She worked with a research team of higher education and engineering faculty and graduate students from four universities to identify six engineering schools with above-average records for recruiting and retaining female engineering students. The researchers were also looking for schools with a focus on certain learning outcomes, such as problem solving, design, contextual competence and interdisciplinary skills. (Northwestern was not a participating institution.)
According to Trautvetter, the research team decided to explore these six engineering programs to find out whether they could pinpoint the practices, recruitment efforts and programs that could be helpful to other institutions. Their project, called “Prototyping the Engineer for 2020,” focused on three dimensions that influence the student learning experience — the organizational context, the peer environment and the individual student experience.
The research took its inspiration from a National Academy of Engineering report that describes the attributes and skills needed for engineers to maintain U.S. technological and economic competitiveness. “The goals of our research were to analyze … features that support engineering education while paying particular attention to the educational practices and programs that foster the success of women and underrepresented minority students,” she explains.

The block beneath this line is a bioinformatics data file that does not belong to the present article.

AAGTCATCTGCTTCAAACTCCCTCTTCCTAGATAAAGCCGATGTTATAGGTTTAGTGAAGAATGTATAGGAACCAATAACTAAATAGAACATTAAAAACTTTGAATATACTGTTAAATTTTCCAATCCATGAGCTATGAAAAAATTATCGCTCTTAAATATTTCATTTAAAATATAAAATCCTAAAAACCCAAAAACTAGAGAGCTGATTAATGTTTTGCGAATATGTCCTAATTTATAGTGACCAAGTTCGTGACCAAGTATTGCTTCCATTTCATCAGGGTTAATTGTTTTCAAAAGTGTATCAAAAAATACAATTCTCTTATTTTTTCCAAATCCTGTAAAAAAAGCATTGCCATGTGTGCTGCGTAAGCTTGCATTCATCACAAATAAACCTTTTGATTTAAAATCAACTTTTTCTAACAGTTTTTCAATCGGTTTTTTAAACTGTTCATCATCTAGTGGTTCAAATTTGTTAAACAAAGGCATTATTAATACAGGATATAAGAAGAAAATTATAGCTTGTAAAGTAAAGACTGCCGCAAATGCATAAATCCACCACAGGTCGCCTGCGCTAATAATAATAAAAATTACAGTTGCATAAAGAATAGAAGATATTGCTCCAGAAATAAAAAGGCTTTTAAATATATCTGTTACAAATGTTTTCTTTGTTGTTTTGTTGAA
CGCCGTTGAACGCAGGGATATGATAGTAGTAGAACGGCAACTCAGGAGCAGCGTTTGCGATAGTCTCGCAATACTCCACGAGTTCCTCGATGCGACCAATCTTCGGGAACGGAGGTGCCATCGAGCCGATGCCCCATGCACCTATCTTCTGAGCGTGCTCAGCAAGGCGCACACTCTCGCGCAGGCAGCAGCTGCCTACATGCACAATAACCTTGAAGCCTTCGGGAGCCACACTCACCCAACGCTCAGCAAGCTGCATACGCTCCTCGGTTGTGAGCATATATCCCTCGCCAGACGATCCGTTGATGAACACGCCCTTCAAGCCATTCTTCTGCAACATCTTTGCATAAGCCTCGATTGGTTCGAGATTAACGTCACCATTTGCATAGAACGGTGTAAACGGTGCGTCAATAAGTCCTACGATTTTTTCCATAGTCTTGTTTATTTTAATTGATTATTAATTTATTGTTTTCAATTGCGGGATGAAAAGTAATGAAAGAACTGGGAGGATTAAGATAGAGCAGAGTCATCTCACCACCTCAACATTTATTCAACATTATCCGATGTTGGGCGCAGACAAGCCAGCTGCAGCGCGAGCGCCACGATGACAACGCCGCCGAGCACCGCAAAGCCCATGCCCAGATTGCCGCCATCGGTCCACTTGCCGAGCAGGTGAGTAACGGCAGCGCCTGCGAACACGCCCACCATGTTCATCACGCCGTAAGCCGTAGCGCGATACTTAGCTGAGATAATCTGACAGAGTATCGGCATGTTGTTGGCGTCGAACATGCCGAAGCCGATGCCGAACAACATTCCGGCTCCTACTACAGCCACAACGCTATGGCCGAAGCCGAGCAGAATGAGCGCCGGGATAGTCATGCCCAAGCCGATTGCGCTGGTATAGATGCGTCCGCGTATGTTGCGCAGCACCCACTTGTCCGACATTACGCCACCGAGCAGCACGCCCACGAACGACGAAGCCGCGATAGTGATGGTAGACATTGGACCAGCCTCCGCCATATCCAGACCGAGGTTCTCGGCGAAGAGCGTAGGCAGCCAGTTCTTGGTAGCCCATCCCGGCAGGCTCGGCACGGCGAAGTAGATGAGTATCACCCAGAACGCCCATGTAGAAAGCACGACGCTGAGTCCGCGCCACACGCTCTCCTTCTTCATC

Indeed, young women like Megan Chung, an engineering student at Northwestern, are excited to make a difference in the engineering field. “I think the way that women and men make decisions is very different,” she says. “It’s really important to understand both sides and think how we can use both perspectives to improve our products and our team dynamic.”
What Works With Women